From stage to screen

A film version of the acclaimed stage play Bent is using some unusual Scottish locations to recreate wartime Germany. Alan Morrison visited the set.

Long black overcoat. black helmet. red armband with black swastika. Fifty years on. images of Nazi uniforms in newsreels and in books can still send a shiver through our souls. To see three Nazi soldiers storm into a flat. grab a man and slit his throat has the power to freeze you in your steps. even when you know it's being staged for the cameras. The rehearsal is over. the cast and crew are in place. and director Sean Mathias is ready to shoot one of the most dramatic scenes in Bent. a cinema version of Martin Sherman‘s play. Night shoots. done in deserted Glasgow streets and at Braehead Power Station near Renfrew. are already in the can. For the second week of Scottish location work. the crew has moved further south to the Doon Valley. Past the golf courses of Troon and Prestwick. further out into the remote countryside. sits the Dunaskin Heritage

Centre. an open air museum originally built in the Iii-10s as an ironworks that later incorporated coal mines and brick kilns. The red of the bricks jars against the green of the hills. but not as much as the knowledge that this post- industrial idle is being transformed into a Nazi concentration camp.

Bent. written in I977. is a key work in gay theatre. at love story centring on three men who are persecuted by the Nazis. The action moves from the decadence of Berlin in the l93()s to the grim reality of Dachau. although this production doesn't aim for the period authenticity of ('u/nu‘er or Schindler is US! as much as a nuir-is/i expressionism that's closer to the German cinema of the period.

At London's Royal Court. the lead

Clive Owen (left) and Ian McKellen team up In Bent

Boys are made in the land of their stories' birth. the fact that Benr's producers chose Scotland for a film about Nazi Germany is a solid boost for the country‘s film industry. The more flexible viability of Scotland for location work was also seen last year when Edinburgh stood in for Thomas Hardy's fictionalised Oxford in Jmle.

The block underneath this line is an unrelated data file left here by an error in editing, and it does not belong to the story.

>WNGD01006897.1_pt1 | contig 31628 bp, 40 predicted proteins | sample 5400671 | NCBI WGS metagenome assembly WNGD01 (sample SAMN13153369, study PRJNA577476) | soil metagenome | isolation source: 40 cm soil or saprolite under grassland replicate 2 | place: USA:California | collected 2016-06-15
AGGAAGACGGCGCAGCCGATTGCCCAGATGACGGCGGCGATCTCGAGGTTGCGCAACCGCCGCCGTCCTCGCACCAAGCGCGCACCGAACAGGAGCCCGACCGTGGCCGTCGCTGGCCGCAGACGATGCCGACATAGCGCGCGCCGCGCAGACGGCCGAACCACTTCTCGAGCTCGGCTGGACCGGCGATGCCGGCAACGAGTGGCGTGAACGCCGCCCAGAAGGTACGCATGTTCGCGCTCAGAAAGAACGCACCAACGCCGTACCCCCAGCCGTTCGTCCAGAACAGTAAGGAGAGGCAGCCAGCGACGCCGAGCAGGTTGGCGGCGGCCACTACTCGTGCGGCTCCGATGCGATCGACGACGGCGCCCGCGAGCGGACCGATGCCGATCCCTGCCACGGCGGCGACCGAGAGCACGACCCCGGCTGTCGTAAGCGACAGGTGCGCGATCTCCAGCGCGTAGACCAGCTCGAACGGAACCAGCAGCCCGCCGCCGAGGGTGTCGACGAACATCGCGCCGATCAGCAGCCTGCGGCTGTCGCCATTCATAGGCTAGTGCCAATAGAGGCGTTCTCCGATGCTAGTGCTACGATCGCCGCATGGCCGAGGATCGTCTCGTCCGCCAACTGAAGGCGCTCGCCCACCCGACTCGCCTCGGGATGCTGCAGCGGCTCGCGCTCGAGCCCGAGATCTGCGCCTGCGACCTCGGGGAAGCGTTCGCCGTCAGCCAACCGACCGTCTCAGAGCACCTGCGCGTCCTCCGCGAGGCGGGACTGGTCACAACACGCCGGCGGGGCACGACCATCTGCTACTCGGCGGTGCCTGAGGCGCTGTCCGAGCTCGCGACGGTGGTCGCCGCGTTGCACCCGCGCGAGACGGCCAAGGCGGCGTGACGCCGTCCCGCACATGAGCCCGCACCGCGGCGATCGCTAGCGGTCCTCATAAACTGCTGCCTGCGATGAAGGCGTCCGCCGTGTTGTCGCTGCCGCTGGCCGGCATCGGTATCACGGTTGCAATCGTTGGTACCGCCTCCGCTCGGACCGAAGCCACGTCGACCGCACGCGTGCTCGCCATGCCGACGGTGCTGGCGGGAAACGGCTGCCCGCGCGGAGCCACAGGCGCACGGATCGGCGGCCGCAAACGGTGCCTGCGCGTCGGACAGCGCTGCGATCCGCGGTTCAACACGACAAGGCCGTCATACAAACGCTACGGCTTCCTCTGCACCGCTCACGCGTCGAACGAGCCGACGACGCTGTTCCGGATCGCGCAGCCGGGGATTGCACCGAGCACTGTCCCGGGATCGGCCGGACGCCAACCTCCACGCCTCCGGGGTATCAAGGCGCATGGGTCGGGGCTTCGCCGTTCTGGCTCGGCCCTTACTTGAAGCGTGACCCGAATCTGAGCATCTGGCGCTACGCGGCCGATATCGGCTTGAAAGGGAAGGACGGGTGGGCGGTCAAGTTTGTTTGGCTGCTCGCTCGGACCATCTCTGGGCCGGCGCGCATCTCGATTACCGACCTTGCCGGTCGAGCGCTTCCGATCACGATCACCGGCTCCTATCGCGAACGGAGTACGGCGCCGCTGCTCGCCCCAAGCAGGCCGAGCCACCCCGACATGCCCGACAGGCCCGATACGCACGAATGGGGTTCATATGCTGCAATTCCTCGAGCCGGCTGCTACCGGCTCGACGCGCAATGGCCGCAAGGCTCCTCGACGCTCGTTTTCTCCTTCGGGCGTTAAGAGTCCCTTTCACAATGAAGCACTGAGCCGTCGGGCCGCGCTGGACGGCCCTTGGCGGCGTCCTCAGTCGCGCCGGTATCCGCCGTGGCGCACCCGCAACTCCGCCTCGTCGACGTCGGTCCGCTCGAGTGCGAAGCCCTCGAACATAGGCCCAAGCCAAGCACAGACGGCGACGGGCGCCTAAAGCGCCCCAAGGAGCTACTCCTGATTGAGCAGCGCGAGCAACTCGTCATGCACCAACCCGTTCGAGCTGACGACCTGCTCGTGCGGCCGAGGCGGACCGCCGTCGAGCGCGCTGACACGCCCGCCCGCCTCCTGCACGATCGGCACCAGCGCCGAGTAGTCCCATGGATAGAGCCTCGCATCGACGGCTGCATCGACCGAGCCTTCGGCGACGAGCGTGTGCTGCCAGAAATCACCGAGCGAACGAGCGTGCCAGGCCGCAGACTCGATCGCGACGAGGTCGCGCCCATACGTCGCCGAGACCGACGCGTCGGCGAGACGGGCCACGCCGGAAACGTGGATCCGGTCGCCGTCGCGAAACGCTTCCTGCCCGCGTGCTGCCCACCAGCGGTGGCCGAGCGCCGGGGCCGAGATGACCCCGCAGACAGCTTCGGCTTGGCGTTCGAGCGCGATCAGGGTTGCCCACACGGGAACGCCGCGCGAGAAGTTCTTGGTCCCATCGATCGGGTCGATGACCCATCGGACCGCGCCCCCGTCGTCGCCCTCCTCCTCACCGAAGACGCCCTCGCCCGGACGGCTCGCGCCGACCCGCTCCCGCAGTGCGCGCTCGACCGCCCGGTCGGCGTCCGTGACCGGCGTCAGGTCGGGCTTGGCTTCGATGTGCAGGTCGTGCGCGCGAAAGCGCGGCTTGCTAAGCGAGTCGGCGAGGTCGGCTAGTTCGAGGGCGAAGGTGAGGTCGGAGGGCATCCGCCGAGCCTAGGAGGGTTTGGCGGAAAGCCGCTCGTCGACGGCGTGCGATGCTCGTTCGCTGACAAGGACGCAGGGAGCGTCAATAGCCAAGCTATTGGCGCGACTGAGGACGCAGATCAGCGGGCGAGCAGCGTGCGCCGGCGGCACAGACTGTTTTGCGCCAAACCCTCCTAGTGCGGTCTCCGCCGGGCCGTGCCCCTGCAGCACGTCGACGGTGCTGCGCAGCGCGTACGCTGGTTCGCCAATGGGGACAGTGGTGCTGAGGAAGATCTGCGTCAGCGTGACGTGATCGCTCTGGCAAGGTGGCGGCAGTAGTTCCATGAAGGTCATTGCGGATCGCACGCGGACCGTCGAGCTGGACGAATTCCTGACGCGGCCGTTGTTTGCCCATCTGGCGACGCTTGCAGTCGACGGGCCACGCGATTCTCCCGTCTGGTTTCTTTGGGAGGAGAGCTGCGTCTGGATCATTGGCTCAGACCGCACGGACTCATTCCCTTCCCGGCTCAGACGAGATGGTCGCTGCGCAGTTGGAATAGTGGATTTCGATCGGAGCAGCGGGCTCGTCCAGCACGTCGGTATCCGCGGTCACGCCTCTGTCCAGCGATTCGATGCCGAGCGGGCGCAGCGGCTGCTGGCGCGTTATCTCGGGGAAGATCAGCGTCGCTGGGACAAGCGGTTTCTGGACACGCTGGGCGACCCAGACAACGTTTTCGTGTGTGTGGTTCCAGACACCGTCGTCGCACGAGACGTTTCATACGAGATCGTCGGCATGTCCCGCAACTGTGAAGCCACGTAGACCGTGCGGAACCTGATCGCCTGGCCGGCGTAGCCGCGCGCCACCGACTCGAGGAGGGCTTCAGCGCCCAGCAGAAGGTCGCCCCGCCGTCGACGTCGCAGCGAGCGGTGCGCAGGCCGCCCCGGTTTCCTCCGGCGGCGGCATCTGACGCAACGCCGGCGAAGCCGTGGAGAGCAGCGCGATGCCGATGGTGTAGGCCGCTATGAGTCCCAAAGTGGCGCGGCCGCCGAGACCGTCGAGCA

‘There was no pressure on us to shoot here because of funding schemes.‘ explains producer Michael Solinger. ‘We just found the locations we wanted. Facilities like Braehead Power Station are usually immediately torn down when no longer used. but this was a unique site in terms of what it symbolised for the language of the film. And the Dunaskin location is perfect for the concentration camp something that looks a bit pastoral and might be a bit deceptive. hiding the horror.

The main difficulty facing Solinger is that levels of production in Scotland are unprecedentedly high this summer. ‘The biggest problem that we confronted is that you have The .S'lul) Buys and The C mn' Rmul filming. so that. by the time we came on board to

role of Max was first played by Ian McKellen. while Richard Gere won the critics over with his Broadway run. Directors' names attached to the project in the past have included Fassbinder and Costa-Gavras. but it now marks the film debut of Sean Mathias. who directed the National Theatre's I99l

revival of the play. The film also brings km}; for a Scomgh crew. they were so together the eclectic mix of Clive Owen mm on the ground [hm we had to bring (C‘IIMY’ 11’1' IL:\'(’.\' (Hid. 111011: I'CCCIIII)’. IhC a Cl°c\v up frOIH London. which pl" a BBC.“ Bill/131’." [NW-")- LOlhilll'C financial constraint on me which I Bluteau (Jesus 0/ i'I/Innlreul and The would have preferred "m m have had.

(‘mi/essimnil). Ian McKellen (this time as Uncle Freddie) and Mick Jagger as cabaret performer Greta.

While it might be expected that Scottish-themed films such as Rob Roy. 'li'uins/m/Iing and shooting in Glasgow at the moment The S/ah

But in terms of filming here. it‘s been an absolute dream. The extras have been fantastic. the crew we did find here are brilliant. and the whole community seems really supportive.‘ Ben! is due for cinema release late in [997.


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24 The List 26 Jul-8 Aug 1996 N